Fire in the City Airpower in Urban, Smaller-Scale Contingencies

Fire in the City Airpower in Urban, Smaller-Scale Contingencies

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This study examines the roles and missions of airpower in urban operations in smaller-scale contingencies. Urban operations, often referred to as military operations on urbanized terrain (MOUT), are some of the most complex and difficult missions currently facing the US military. Smaller-scale contingencies introduce the challenge of significant political constraints and an increasing intolerance for casualties and collateral damage. To capture the difficulty of urban combat, the study concentrates on cases where combat operations were either conducted or planned. The study examines five cases in which airpower, including land and carrier based aircraft as well as helicopters, was involved. The cases include the battle for Hue during the Vietnam War, the Israeli siege of Beirut in Lebanon, Operation Just Cause, the US invasion of Panama, UNISOM II in Somalia, and Operation Uphold Democracy in Haiti. Mobility, in the form of strategic airlift and helicopter mobility, was generally the most important airpower contribution to urban, smaller-scale contingencies. Additionally, surface attack was decisive in some cases and helped to limit casualties and collateral damage in others. Other airpower missions, such as command, control, communications, intelligence, surveillance, reconnaissance, and information operations supported urban operations. Additionally, the case studies suggest that airpower can, under certain circumstances, coerce an adversary into complying with our demands. The cases also show that any misuse of, or failure to fully exploit the capabilities of, airpower can lead to dire consequences such as higher casualties, increased collateral damage, and mission failure. Capabilities that are critical to urban combat include precision surface attack in all weather conditions, limited lethality, and survivability. A gap in capability between vulnerable fixed-wing gunships and survivable fighter aircraft suggests a materiel solution is required to develop an aircraft with the capability of a gunship and the survivability of high-performance fighters. Finally, current doctrine, training, and wargaming must be improved to incorporate US airpower into all urban more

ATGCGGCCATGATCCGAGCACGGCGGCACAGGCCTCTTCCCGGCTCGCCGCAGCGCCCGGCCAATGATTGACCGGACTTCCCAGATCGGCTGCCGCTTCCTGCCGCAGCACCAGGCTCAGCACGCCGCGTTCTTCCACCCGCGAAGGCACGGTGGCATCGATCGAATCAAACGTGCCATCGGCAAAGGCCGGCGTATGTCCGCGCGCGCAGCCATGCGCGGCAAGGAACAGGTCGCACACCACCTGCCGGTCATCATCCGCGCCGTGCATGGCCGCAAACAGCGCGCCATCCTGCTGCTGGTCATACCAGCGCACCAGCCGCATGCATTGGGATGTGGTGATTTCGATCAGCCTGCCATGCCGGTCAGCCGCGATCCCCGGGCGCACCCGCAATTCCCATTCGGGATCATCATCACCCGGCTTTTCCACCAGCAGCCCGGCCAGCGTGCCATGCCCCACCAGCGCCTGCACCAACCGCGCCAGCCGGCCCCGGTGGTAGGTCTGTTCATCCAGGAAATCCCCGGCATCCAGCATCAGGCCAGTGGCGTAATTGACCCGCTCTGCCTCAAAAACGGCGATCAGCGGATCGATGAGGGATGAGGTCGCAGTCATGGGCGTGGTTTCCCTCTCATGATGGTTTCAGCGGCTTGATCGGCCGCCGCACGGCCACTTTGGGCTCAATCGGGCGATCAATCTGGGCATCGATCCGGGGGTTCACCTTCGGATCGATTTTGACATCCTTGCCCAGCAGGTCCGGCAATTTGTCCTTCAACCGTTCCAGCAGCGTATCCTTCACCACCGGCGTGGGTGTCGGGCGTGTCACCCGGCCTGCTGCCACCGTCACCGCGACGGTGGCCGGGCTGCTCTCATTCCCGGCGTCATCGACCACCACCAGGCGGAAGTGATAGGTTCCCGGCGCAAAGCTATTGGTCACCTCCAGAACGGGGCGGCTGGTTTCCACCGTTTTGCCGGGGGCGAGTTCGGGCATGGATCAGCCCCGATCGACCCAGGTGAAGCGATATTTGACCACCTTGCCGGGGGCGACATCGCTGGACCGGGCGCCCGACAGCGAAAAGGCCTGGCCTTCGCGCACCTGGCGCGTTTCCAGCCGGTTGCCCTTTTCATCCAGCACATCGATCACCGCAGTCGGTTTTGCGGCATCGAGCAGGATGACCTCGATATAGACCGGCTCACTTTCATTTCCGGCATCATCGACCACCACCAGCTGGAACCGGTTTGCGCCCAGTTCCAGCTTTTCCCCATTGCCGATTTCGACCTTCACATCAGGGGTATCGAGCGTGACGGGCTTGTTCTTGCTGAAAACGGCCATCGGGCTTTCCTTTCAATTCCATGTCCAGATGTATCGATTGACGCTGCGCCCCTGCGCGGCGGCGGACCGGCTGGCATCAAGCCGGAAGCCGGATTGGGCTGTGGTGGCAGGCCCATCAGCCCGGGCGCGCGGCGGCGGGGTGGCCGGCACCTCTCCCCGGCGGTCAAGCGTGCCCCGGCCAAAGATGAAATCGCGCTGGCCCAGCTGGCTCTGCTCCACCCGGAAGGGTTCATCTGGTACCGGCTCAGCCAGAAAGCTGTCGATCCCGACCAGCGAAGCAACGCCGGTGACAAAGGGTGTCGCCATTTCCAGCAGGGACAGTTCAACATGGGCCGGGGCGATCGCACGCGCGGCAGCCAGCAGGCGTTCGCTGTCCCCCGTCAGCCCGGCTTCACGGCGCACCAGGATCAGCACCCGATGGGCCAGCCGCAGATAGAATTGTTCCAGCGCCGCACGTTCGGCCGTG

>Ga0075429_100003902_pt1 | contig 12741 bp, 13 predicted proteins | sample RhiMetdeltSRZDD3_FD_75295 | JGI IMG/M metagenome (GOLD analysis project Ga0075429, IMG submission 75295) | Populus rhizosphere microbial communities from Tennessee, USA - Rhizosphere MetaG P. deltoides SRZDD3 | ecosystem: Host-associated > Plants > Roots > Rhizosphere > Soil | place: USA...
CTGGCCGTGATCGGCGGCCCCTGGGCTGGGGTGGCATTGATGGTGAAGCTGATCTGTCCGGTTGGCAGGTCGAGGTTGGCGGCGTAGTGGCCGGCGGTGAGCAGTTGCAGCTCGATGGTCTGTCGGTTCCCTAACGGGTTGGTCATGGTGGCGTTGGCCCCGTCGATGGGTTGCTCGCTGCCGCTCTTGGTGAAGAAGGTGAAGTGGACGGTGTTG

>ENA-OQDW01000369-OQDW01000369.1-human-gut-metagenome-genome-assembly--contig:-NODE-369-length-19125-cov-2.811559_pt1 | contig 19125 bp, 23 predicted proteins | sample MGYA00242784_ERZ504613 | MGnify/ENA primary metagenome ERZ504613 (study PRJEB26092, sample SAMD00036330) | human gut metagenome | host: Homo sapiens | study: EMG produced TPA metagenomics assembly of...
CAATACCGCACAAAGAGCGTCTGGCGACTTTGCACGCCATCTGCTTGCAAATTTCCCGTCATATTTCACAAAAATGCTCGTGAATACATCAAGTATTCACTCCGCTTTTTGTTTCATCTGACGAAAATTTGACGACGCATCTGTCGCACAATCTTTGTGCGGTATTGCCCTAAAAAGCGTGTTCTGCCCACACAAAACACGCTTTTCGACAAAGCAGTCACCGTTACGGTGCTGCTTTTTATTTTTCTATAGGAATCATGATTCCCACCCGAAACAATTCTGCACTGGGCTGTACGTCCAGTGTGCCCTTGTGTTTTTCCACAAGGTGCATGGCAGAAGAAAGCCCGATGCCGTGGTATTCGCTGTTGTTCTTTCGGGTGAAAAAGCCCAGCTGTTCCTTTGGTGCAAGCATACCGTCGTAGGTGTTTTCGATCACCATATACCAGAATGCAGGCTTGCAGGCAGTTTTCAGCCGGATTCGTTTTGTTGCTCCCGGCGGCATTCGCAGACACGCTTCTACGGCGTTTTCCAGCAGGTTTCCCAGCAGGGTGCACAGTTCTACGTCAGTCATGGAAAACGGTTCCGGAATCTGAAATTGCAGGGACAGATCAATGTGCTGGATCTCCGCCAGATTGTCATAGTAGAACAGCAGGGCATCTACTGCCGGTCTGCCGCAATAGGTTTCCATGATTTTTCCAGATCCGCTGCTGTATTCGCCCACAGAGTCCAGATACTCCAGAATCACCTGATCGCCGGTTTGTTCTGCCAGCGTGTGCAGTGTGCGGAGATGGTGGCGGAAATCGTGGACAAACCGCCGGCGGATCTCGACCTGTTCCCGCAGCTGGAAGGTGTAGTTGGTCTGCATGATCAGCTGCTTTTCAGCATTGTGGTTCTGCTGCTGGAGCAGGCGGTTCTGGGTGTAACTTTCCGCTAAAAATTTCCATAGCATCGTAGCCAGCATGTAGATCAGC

Product details

  • Paperback | 120 pages
  • 215.9 x 279.4 x 7.11mm | 371.94g
  • Createspace
  • United States
  • English
  • black & white illustrations
  • 1514167794
  • 9781514167793